Cricket Pundits Slam ICC over ‘More Boundaries’ Rule to Decide World Cup Winners

July 15, 2019 1:51 pm

England won the ICC Cricket World Cup 2019. Not by runs, not by wickets. But by boundaries. The ICC rule which said that in case of a tied super over, the team scoring more boundaries would be declared as winners worked in favour of England on Sunday. England had scored 21 boundaries overall compared to New Zealand’s 16. This did not go well with many of the fans and cricket experts all over the world. Fans and pundits took to twitter to point out the flaws in the rule. It is still hugely debated whether trophy should have been shared.

Senior cricket analyst, Joy Bhattacharjya, suggested an alternative to decide the winner in case of a tied super over. Many felt that England’s victory was unjust on New Zealand. Bhattacharjya, who was the man who initiated ESPN’s fantasy game in 2001, also felt that New Zealand had the right to feel unjust.

He stressed on the point that the teams which score by running hard between the wickets are on the wrong side of the rule. “I really don’t like the rule of the team scoring the maximum boundaries winning a tied match. It puts an accent on big hits and does not reward teams that run harder,” he wrote in a tweet.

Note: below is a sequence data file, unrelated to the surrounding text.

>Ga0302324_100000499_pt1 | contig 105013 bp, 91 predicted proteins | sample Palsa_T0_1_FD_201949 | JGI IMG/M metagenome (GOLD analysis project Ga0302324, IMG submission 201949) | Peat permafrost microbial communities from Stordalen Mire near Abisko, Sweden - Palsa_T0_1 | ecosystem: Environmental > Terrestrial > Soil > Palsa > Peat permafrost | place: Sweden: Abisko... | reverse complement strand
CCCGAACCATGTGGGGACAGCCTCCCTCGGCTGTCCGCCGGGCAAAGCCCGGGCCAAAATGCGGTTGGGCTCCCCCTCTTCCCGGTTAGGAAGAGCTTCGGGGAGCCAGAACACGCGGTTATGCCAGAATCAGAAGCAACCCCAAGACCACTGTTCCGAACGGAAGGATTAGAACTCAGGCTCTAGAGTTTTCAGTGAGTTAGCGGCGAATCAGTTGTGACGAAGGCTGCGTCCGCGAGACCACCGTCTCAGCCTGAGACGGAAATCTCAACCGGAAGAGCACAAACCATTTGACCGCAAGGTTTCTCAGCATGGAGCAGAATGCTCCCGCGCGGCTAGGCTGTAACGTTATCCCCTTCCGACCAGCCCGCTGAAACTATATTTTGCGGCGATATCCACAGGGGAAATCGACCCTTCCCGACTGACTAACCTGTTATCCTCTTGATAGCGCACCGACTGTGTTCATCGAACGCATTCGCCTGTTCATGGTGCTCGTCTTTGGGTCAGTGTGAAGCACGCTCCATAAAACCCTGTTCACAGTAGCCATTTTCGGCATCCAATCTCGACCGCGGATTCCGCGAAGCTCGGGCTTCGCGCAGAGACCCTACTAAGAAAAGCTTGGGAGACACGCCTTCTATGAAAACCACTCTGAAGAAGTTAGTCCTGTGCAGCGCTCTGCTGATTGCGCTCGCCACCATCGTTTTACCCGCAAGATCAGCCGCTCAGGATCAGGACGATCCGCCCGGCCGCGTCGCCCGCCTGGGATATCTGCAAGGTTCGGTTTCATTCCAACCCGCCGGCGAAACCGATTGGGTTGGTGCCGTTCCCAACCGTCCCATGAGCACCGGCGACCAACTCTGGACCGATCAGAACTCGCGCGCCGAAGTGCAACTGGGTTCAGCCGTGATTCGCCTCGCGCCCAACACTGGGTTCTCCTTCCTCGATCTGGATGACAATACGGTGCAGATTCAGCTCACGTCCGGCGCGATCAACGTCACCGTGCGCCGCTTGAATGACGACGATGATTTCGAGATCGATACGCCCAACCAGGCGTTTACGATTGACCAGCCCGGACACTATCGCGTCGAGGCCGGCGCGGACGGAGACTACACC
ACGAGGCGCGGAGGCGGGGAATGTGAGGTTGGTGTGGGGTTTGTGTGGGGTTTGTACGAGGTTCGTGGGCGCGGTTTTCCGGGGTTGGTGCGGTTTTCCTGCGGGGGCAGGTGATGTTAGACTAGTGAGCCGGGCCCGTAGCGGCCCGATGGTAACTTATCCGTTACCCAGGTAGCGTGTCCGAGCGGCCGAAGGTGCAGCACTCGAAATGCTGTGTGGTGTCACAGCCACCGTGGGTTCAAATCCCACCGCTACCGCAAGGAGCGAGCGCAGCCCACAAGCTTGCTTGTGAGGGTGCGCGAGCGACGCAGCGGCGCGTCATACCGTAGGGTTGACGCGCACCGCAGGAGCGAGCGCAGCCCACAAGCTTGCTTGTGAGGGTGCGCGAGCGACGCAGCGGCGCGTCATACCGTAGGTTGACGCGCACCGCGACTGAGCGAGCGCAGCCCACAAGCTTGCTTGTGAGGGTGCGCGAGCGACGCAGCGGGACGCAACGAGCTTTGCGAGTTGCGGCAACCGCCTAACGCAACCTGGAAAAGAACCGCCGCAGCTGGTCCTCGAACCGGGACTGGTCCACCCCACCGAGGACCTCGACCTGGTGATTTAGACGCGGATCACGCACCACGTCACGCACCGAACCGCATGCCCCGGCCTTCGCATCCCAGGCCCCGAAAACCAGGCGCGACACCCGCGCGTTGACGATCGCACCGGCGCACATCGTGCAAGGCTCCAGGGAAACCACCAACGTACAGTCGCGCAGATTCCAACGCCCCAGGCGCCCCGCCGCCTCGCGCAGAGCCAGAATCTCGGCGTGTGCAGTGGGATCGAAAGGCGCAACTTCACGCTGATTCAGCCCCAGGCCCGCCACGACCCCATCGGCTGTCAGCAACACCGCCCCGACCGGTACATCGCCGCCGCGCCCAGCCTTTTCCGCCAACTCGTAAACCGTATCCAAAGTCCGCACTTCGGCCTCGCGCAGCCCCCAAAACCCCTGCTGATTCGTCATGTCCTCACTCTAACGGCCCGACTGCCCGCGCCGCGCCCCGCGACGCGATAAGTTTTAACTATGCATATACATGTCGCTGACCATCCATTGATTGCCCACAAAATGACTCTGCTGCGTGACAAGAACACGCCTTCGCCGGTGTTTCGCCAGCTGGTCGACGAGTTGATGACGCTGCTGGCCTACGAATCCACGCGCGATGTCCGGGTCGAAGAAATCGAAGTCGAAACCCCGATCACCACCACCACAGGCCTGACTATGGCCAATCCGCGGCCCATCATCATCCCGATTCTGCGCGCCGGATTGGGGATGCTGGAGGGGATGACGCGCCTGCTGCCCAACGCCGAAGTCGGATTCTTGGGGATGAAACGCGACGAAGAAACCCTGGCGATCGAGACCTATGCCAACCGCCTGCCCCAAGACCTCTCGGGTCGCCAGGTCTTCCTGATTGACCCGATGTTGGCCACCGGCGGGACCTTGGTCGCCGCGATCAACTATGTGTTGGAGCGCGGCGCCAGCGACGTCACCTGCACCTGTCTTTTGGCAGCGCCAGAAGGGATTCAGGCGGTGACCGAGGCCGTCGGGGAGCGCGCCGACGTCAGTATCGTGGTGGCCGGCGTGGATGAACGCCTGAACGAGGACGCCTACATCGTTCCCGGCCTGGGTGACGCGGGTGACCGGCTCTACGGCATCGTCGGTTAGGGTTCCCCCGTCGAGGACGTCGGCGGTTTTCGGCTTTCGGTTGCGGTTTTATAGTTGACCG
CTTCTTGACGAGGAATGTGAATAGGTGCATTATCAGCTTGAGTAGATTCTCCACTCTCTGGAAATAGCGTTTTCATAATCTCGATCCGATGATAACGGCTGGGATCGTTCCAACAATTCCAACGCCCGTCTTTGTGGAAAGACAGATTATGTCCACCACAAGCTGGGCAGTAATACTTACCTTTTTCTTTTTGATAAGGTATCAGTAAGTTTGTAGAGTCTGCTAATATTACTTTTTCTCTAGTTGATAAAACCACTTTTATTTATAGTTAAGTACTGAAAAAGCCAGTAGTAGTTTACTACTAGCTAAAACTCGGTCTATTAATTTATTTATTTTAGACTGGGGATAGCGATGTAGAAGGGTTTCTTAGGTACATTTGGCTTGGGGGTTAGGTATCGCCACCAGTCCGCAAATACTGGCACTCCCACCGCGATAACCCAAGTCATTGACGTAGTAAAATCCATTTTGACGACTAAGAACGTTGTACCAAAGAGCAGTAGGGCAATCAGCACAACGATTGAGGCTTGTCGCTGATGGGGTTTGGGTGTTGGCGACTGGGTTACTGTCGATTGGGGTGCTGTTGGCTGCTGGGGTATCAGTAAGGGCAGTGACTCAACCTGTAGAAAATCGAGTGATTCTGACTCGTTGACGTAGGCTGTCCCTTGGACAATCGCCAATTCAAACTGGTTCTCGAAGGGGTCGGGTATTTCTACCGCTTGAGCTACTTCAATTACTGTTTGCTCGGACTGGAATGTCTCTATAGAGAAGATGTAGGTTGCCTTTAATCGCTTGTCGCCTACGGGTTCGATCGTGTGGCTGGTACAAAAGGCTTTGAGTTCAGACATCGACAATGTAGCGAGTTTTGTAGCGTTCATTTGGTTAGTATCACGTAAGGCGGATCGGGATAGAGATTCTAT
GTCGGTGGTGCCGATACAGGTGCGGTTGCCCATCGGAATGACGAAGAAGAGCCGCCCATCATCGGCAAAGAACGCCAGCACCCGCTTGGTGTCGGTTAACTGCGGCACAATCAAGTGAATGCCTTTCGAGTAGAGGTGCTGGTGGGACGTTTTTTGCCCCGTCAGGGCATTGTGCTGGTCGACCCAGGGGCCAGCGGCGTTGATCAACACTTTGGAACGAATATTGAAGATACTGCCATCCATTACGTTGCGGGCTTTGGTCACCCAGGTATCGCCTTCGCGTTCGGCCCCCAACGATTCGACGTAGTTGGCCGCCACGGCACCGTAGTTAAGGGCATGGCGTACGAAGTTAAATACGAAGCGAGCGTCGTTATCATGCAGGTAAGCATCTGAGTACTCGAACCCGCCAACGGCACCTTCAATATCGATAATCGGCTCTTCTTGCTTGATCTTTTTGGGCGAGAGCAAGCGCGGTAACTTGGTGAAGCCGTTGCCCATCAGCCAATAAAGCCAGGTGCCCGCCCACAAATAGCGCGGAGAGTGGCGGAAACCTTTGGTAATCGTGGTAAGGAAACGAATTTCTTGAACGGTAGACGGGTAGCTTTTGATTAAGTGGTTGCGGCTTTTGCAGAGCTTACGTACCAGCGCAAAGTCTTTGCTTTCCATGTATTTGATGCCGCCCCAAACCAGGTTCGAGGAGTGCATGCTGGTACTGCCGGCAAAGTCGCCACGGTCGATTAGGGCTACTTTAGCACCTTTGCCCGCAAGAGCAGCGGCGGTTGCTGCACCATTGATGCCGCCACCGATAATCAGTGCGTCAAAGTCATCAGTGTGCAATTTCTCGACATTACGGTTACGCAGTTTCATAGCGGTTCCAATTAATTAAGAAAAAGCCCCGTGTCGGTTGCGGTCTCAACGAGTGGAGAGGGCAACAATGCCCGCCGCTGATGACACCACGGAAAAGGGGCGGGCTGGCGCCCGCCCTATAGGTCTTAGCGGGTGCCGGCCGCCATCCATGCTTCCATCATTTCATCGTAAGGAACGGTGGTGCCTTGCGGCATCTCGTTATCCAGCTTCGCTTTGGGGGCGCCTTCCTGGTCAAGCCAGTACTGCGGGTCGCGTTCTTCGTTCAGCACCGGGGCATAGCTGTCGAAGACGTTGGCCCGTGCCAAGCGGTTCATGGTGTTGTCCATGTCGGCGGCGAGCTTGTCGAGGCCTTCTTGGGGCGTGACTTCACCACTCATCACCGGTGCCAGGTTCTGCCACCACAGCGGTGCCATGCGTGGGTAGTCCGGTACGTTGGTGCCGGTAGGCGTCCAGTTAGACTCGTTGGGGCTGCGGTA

Bhattacharjya, a mathematician who has been using his skills  for cricket analysis, also suggested an alternative to the rule. “How about one where, in case of a tie, we take out extras. The team with most runs with the bat win,” he further added in the tweet.

This might seem fair enough in away considering that it is still the runs scored that is being considered. But in a way, it is not flawless considering that in disciplinary bowling is not punished and in fact it can also be argued that the bowling team conceded runs via extras and it was completely their fault.

The debate is never-ending. But nobody hailing from the place where the sport was invented would mind. England, at least for now would be thankful to the rule. Because England are the World Champions.

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